We are licensing with companies that will maintain the integrity of the food and pride in customer service. Our dogs are served in the Hollywood Park Casino, the Greek Theatre, and we are expecting to go into the new Bicycle Casino in L.A. and the Aladdin Casino in Las Vegas, all high-traffic venues.

We teach our employees to only say yes to customers. We have no portion controls. Customers mix and match our 21 toppings any way they want on their hot dogs. I've learned from our employees, as well. We started offering the Guadalajara Dog because they were eating it on their break. It's got relish, onions, tomatoes, and it's topped with sour cream. It's very popular.

Pink's reinvents itself constantly. Our competition is every fast-food restaurant in town. We're always adding menu items like the Lord of the Rings Dog, which is a 10-inch stretch dog threaded through onion rings with barbecue sauce. Variety gets people returning to see what's new. I want customers to say, "What is that Lord of the Rings Dog?" It's in their mind that, "I have to come back."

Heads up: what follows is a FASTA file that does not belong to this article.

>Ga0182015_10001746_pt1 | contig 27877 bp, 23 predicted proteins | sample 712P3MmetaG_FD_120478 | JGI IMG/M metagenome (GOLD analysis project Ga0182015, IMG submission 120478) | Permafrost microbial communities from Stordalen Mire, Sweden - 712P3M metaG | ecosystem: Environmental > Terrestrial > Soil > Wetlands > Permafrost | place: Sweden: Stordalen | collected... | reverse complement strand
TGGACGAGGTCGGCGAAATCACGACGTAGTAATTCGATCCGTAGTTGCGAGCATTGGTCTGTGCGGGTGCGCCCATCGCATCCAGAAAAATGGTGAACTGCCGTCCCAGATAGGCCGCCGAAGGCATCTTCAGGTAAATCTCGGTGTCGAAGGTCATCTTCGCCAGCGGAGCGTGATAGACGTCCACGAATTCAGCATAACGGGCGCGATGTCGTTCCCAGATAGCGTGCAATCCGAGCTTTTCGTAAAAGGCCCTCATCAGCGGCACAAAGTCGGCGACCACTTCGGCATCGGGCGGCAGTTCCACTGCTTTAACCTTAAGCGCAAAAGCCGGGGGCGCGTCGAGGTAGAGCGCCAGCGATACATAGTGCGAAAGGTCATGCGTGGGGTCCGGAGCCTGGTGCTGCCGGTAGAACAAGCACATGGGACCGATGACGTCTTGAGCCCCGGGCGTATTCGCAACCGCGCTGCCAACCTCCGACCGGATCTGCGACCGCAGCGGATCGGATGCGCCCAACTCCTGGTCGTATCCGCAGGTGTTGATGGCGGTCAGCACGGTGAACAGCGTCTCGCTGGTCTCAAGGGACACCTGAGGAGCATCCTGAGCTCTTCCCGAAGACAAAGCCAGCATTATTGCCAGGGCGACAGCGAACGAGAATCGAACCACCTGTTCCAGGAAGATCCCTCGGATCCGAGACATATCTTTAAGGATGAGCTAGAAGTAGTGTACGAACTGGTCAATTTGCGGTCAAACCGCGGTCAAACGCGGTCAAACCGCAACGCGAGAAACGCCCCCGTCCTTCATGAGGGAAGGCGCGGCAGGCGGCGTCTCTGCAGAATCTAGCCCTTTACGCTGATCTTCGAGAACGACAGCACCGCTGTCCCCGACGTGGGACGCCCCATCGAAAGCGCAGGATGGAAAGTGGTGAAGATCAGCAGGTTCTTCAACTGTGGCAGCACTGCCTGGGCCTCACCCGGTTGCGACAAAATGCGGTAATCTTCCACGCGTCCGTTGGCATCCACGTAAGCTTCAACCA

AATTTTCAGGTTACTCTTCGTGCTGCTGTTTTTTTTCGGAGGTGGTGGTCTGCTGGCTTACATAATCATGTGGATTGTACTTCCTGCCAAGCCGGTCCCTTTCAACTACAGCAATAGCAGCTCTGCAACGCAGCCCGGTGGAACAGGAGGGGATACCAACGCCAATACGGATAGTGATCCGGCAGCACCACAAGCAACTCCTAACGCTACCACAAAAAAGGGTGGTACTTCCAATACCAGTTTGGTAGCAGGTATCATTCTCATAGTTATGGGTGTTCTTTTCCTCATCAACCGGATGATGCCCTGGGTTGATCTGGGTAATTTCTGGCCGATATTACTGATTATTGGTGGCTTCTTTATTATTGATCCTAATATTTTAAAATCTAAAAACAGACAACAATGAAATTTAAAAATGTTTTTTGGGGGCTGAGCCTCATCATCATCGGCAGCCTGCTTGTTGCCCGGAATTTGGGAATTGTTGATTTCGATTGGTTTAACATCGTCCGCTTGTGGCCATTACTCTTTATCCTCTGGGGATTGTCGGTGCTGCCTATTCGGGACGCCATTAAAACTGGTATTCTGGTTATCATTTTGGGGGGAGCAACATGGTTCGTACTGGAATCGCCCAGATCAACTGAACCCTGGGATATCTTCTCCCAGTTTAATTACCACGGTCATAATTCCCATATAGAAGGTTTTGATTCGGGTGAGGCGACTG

Here's a funny Hollywood story. Jason Alexander comes in a lot, and one night he offered me the house seats, which I paid for, for The Producers. He was playing Max Bialystock and for whatever reason, that night there was a problem with the set, so Jason stepped out in front of the curtain. He announces that he wants to introduce a friend and says, "Gloria Pink, where are you?" I waved. The crowd gave me an ovation. It's funny because I never thought I'd be in hot dogs.